I should emphasize that the proposal to delay the provisional application of the DCFTA is linked to continuation of the CIS-FTA preferential regime, as agreed in the joint ministerial statement. In this context, we have strong concerns about the recent adoption of a decree by the Russian government proposing new trade barriers between Russia and Ukraine. We consider that the application of this decree would contravene the agreed joint conclusions and the decision to delay the provisional application of the trade related part of the Association Agreement.

The joint ministerial statement also foresees further consultations on how to address concerns raised by Russia. We are ready to continue engaging on how to tackle the perceived negative impacts to the Russian economy resulting from the implementation of the Deep and Comprehensive Free Trade Area.

I take however this opportunity to underline that the Association Agreement remains a bilateral agreement and that, in line with international law, any adaptations to it can only be made at the request of one of the parties and with the agreement of the other, according to the mechanisms foreseen in the text and the respective internal procedures of the parties.

I wish to recall that the joint conclusions reached at the Ministerial meeting state clearly that all these steps are part and parcel of a comprehensive peace process in Ukraine, respecting the territorial integrity of Ukraine as well as its right to decide on its destiny.

Consequently, while all parties should implement the conclusions as laid down in the joint ministerial statement in good faith, the statement does not and cannot limit in any way the sovereign prerogatives of Ukraine.

The European Commission remains fully committed to contribute to a peaceful solution. In this respect we hope that the recent positive steps embodied in the Minsk Protocol of 5 September and the ensuing memorandum from 19 September will be fully implemented, including the monitoring of the Ukrainian-Russian state border and its verification by the OSCE, and the withdrawal of all foreign armed formations and military equipment from the Ukrainian territory.

We also expect that rapid and decisive progress can be achieved in the trilateral gas talks towards a mutually acceptable interim solution for the upcoming winter period, on the basis of the compromise elements set out by the European Commission. It is key that the resumption of energy deliveries to the citizens of Ukraine is ensured and that the fulfilment of all contractual obligations with customers in the EU is secured.

Yours faithfully,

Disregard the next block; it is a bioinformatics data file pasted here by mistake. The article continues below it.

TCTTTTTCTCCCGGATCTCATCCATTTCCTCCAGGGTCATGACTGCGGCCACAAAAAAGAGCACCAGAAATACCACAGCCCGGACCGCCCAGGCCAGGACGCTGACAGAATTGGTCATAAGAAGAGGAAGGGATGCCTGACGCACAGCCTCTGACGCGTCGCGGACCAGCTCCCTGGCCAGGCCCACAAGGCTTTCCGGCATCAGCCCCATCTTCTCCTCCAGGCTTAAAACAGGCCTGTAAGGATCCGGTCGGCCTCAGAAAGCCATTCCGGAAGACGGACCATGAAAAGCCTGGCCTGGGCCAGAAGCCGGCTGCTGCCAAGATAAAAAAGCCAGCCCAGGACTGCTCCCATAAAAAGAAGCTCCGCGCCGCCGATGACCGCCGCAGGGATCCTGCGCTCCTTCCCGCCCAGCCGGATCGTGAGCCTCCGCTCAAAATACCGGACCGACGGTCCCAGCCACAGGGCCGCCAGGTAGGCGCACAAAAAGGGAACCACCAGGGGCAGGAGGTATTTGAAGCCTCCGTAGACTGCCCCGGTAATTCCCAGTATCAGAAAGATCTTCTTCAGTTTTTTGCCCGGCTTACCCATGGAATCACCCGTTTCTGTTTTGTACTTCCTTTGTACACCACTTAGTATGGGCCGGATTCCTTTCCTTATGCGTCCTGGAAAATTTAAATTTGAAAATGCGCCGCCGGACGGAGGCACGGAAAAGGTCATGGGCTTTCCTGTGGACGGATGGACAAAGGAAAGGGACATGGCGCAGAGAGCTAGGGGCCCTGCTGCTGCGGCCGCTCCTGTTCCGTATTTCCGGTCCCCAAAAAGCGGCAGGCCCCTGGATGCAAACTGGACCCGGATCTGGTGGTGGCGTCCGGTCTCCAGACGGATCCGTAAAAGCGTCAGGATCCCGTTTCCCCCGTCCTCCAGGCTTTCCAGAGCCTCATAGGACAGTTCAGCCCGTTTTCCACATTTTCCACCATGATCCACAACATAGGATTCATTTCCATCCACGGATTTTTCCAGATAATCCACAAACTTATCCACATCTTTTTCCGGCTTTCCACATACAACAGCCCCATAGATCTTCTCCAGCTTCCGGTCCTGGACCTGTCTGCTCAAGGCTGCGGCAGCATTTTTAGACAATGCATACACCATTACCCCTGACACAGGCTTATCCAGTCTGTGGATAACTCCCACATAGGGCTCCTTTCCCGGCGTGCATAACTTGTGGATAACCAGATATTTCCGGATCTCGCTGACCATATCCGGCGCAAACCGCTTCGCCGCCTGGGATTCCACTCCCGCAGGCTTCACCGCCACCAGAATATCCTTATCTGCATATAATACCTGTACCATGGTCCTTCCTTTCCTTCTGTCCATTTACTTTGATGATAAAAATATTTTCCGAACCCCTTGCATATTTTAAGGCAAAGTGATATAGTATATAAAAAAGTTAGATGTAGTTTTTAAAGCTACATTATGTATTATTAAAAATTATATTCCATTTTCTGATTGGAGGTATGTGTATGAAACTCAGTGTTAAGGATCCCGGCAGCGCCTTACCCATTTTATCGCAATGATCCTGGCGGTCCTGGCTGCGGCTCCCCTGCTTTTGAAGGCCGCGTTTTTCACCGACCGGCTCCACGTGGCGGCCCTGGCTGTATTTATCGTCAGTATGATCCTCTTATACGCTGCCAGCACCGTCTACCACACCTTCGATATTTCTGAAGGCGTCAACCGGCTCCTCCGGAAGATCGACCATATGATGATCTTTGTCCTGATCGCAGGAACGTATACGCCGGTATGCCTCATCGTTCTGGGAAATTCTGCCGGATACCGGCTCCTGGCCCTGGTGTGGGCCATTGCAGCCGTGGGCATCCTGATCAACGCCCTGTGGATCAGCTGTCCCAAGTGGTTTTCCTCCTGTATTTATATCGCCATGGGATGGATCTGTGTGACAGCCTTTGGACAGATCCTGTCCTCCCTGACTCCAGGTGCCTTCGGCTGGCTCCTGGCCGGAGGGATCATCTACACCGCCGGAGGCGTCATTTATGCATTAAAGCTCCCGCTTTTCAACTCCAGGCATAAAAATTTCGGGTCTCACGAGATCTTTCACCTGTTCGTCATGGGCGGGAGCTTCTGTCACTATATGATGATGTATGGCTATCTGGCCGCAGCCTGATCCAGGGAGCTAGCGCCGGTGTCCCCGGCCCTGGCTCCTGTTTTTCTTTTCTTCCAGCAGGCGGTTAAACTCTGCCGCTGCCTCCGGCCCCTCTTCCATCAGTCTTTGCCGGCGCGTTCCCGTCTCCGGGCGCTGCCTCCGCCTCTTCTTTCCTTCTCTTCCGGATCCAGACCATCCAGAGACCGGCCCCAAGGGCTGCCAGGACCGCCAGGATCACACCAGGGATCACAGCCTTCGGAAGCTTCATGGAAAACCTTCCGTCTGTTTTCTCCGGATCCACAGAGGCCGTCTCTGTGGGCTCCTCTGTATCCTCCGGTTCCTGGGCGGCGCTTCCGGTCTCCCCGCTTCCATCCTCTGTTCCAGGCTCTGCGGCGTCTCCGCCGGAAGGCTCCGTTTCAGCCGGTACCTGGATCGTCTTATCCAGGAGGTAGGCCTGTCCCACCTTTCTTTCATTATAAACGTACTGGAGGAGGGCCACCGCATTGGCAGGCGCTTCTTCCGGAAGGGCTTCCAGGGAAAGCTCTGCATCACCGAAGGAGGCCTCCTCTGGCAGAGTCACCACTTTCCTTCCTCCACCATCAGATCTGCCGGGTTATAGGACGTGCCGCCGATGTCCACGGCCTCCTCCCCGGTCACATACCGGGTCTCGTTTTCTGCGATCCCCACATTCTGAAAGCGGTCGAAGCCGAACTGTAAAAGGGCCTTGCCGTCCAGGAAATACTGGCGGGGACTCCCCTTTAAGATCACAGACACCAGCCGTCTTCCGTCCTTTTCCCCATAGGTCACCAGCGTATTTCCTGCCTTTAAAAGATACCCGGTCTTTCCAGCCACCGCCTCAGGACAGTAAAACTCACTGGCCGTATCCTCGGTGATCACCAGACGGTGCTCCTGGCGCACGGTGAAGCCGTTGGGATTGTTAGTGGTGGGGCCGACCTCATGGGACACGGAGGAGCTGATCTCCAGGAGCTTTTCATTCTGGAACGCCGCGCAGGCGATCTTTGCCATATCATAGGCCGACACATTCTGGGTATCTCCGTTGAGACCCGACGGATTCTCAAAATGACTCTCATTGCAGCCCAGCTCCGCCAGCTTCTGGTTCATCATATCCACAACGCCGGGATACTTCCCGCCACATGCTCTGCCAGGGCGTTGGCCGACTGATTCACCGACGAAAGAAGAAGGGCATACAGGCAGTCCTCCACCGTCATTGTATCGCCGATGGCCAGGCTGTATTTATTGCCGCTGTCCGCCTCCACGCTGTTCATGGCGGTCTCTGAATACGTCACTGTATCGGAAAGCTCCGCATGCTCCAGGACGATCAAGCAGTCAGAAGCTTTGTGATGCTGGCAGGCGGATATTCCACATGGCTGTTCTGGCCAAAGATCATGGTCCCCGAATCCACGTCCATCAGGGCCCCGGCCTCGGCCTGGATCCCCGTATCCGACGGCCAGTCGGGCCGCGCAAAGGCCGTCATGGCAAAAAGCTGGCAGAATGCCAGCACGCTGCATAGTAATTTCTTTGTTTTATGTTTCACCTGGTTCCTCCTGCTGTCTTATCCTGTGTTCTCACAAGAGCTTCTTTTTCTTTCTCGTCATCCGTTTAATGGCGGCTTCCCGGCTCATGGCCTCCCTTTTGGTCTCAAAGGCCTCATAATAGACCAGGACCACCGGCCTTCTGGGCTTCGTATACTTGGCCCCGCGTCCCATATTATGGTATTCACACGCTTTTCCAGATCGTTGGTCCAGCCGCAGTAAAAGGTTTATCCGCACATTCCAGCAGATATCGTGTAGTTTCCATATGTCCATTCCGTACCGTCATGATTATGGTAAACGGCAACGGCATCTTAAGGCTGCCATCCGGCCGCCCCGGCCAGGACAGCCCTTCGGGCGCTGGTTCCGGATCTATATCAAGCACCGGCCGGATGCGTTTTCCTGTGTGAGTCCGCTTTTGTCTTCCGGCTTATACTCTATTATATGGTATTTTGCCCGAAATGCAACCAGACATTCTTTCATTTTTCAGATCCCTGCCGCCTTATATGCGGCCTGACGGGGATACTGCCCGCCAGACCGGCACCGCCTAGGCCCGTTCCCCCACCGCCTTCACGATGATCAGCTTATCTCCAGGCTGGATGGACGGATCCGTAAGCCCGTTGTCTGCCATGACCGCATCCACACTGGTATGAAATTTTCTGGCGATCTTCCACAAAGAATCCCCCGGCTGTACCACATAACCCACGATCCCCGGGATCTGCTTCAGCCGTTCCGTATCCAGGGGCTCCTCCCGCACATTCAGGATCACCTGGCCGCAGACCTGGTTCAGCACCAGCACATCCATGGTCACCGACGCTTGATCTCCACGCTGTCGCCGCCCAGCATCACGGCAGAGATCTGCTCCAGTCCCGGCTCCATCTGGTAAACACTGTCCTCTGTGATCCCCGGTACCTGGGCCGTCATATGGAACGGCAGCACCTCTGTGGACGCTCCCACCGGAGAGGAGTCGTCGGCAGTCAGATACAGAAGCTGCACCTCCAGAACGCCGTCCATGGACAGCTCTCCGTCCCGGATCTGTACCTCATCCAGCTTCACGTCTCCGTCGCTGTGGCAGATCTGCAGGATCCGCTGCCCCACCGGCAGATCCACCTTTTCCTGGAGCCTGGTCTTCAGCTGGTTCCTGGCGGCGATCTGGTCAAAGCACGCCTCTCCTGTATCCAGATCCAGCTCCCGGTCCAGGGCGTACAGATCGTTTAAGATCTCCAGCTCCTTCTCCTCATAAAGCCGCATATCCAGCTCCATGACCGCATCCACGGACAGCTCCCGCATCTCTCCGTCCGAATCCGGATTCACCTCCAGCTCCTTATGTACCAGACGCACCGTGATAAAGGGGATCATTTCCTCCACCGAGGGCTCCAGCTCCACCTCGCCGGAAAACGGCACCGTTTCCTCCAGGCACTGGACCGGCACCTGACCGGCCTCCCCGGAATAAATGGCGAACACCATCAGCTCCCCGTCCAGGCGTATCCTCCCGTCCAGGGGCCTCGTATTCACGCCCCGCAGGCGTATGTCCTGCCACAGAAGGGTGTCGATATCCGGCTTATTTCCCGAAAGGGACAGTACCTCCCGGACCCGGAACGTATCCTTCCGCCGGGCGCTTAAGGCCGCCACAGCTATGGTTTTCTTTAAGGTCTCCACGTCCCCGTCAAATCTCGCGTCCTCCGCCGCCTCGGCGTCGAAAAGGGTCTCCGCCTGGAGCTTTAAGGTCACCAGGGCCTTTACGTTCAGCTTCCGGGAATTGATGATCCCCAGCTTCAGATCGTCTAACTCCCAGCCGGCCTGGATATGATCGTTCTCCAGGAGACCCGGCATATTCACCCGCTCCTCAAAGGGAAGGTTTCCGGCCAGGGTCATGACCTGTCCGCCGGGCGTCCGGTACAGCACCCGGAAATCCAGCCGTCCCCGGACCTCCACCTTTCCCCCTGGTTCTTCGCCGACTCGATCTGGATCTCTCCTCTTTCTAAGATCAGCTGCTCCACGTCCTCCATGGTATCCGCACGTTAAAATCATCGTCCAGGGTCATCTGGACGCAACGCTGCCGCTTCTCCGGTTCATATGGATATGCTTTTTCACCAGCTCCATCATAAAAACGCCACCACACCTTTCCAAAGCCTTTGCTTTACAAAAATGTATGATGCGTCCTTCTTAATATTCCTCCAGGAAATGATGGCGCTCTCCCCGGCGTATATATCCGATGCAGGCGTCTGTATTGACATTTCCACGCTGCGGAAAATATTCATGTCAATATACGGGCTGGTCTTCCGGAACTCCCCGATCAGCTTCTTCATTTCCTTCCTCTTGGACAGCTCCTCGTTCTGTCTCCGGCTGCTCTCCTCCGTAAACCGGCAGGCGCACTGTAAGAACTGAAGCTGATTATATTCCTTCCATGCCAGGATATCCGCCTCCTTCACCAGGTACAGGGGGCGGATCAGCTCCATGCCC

José Manuel BARROSO"


And just when you though it couldn't get any weirder, Valery Zorkin destroys your illusions.

That's Valery Zorkin, the chairman of Russia's Constitutional Court. Zorkin penned an article last week in "Rossiiskaya gazeta" (that's the official Russian government newspaper, by the way), calling for -- wait for it -- a return to serfdom. A big h/t to Elena Holodny at Business Insider for flagging this.

Here's the money quote:

"Even with all of its shortcomings, serfdom was exactly the main staple holding the inner unity of the nation. It was no accident that the peasants, according to historians, told their former masters after the reforms: 'We were yours, and you — ours.'"

Zorkin also took a shot at Pyotr Stolypin, the 19th century reformist prime minister (and a hero of Vladimir Putin's), and his judicial reforms.

"Stolypin's reform took away communal justice from the peasants in exchange for individual freedom, which almost none of them knew how to live and which was depriving their community guarantees of survival."

I wonder what that portends. Zorking also compared the abolotion of serfdom to the post-Soviet reforms of the 1990s.


Meanwhile, oil prices are dropping fast, according to Business Insider:


Oil just totally crashed. One possible culprit is this Reuters story, showing that OPEC production is surging.

There are a host of other factors that might be driving down oil as well.

What are they? Read the whole piece here.

The Russian media is making a lot of hay about the alleged discovery of "mass graves" in Donetsk. 

But Tom Parfitt of "The Daily Telegraph" is checking out the details and raising some doubts:

As Russia switches to a war economy, social programs continue to take a hit.

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The Power Vertical is a blog written especially for Russia wonks and obsessive Kremlin watchers by Brian Whitmore. It covers emerging and developing trends in Russian politics, shining a spotlight on the high-stakes power struggles, machinations, and clashing interests that shape Kremlin policy today. Check out The Power Vertical Facebook page or